Not all coatings with “high dielectric strength” are created equal. We talked to Dave Arney, our COO, about the different coatings and different issues that can arise when coating for dielectric strength. Here’s what you need to know:
The True Meaning of “High Dielectric Strength”
Many industrial coatings are described as having high dielectric strength. Here’s what that actually means, in numbers:
Kynar® PVDF by Arkema and Dykor® by Whitford are thick film dispersions with outstanding dielectric strength - up to 6000 volts/mil, when applied correctly.
Halar® ECTFE by Solvay Solexis and Tefzel® ETFE by DuPont are not only known for their chemical resistance, but also offer dielectric strength of 2000 - 2500 volts/mil.
Certain functional epoxies can provide dielectric strength of 1200 volts/mil.
Rilsan® Polyamides and other nylons can provide up to 800 volts/mil, while providing many other desirable properties.
Of the above, it’s interesting to note that the Dykor® and the Rilsan® Nylon can be autoclaved - a rare property of coatings with high dielectric strength.
Understand Real-World Thickness Requirements for Performance
These coatings provide insulation from a certain number of volts per mil of thickness - so the thicker the coating, the greater the dielectric strength it will provide. But in order to provide any dielectric strength at all, the coating must have a pinhole-free surface, because pinholes can cause failure due to electrical leakage. And in order to achieve a pinhole-free surface, you’ll need both a minimum thickness and a high-quality application.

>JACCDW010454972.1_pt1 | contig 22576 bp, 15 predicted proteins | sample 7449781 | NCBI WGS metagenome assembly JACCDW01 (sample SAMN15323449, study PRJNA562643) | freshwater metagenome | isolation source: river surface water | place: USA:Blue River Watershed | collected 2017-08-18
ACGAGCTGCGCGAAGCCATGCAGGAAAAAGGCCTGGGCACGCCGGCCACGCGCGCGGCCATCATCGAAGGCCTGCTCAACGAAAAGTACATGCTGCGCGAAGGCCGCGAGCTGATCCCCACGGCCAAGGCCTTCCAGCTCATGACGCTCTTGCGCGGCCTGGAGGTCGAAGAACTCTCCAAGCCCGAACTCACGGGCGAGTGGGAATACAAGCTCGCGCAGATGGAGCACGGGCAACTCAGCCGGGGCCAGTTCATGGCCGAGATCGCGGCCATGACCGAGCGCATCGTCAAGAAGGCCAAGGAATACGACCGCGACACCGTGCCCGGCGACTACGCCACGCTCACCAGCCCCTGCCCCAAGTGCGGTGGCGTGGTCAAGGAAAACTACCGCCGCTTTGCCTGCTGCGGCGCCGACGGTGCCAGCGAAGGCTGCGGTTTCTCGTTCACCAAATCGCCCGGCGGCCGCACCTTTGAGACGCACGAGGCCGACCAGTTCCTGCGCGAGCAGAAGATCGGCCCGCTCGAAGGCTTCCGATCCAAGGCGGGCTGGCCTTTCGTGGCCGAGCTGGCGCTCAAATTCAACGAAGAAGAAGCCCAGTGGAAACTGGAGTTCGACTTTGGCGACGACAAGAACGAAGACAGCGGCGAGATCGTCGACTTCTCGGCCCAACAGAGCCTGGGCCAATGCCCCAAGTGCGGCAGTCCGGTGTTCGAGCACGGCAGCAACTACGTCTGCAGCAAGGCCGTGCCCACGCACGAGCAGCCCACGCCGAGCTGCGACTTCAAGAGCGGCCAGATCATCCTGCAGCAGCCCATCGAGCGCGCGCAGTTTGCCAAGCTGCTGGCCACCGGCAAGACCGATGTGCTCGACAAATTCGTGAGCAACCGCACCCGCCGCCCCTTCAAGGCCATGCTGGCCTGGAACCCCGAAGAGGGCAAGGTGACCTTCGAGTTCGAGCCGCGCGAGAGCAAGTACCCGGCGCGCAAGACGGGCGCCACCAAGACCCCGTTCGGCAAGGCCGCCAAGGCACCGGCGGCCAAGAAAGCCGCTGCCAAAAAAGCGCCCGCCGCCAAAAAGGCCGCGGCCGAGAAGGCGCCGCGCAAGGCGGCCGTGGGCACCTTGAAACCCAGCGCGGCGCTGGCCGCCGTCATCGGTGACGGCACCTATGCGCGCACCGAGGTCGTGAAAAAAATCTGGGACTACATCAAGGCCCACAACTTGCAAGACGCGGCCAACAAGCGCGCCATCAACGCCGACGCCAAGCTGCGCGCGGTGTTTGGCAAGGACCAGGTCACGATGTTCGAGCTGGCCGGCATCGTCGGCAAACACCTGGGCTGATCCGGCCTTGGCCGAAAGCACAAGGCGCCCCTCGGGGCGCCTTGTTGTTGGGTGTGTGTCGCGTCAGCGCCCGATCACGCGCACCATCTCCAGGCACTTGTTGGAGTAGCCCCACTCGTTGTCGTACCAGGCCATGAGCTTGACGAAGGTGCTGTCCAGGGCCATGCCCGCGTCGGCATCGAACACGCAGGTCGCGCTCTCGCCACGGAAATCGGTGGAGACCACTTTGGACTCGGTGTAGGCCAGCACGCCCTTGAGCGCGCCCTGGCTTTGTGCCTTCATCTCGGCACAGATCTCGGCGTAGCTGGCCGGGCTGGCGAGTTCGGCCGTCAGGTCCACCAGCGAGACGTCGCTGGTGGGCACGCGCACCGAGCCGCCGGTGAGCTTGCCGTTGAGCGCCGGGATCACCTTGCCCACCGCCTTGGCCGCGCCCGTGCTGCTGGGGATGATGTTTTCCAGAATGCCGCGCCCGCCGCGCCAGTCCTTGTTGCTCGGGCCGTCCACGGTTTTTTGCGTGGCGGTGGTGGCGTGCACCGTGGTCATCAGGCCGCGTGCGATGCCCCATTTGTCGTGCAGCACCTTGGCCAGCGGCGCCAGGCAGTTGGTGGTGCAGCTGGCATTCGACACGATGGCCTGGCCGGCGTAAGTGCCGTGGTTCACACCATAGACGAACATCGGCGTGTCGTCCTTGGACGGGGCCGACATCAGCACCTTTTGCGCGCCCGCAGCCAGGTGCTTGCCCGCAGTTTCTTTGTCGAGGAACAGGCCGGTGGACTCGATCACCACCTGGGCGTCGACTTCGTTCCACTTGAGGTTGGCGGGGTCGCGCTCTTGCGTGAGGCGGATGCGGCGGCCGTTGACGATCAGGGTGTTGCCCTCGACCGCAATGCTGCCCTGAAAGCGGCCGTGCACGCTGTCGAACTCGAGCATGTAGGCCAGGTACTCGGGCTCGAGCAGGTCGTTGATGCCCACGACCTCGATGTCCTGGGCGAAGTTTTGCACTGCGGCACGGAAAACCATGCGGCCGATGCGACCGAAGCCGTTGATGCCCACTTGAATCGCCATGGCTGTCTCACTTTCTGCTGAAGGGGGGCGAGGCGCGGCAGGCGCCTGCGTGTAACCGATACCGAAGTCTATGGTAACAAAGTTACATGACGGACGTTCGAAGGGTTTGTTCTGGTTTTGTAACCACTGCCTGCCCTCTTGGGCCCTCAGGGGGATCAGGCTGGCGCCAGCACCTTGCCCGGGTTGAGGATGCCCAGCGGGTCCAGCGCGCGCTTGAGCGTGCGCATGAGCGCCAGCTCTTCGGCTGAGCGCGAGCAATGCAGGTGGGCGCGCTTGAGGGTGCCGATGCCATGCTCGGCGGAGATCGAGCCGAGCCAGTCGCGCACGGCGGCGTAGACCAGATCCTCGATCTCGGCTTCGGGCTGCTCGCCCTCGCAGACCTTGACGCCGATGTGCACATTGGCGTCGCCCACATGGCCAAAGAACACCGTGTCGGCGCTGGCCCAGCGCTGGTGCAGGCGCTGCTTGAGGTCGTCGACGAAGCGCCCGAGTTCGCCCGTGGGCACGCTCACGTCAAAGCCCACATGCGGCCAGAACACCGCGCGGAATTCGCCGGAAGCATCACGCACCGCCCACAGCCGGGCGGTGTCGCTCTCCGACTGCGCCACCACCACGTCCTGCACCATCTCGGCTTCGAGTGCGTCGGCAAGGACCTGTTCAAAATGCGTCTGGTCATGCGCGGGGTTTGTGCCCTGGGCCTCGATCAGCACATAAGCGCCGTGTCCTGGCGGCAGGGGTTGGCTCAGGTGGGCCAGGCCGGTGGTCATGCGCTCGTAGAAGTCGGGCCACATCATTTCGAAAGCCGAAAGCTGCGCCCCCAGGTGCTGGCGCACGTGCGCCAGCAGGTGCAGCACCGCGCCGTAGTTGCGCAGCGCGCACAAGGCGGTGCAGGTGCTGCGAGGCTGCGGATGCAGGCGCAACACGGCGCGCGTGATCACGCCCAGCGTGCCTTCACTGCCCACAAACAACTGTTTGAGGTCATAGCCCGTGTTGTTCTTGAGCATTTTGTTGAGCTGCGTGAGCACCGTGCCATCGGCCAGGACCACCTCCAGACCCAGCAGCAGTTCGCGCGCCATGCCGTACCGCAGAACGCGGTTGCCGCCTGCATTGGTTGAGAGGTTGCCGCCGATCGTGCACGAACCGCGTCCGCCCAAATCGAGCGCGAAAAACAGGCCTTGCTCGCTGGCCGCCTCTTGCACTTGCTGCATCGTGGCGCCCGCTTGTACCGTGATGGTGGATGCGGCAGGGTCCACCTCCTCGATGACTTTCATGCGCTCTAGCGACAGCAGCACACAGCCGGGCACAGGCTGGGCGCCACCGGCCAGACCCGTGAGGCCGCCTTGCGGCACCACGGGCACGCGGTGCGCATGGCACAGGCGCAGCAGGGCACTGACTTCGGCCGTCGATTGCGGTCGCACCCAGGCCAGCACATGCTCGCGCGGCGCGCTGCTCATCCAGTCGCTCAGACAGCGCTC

If you’re looking for a thin film coating that provides good dielectric strength, such as Rilsan® Nylon, you’ll need at least 1 mil of coating for a consistent, pinhole-free surface.
For a thick-film dispersion such as Kynar®, you’ll need to build up a surface of at least 3 - 4 mils for a pinhole-free surface.
Get a Coater who will do Hipot Testing
Want to avoid reworks and part failures? Make sure you find a coater willing and able to do complete electrical safety testing for your parts. Some of the most common tests your coater should be able to provide include:
The Dielectric Breakdown Test, which determines the breakdown voltage for the part, is most important in the design and sample part coating phase.
The Dielectric Withstanding Voltage Test is a non-destructive test that will measure the leakage current over a prescribed period of time.
The Insulation Resistance Test is a DC test that verifies the insulation capacity of the coating as applied.
Be Aware of Static Charge Buildup
We once used Halar® ECTFE for a part that needed a strength of 15000 volts. The coating provided the required insulation, but a static charge built up on the surface of the coating. We resolved this with a conductive coating attached to a grounded clip that ran off the static charge. The buildup of static charge depends on the dielectric constant or relative permittivity of the coating, and obviously can be a serious issue that must be dealt with during the coating solution design phase.
Have a technical question or need more specific advice about what coating to use for your needs? Contact AIC’s COO Dave Arney at (866) 858-9881, or submit your question through the form on the AIC website.
Industrial Coating for Dielectric Strength: 4 Crucial Things to Consider
AIC Staff Writers, October 2013
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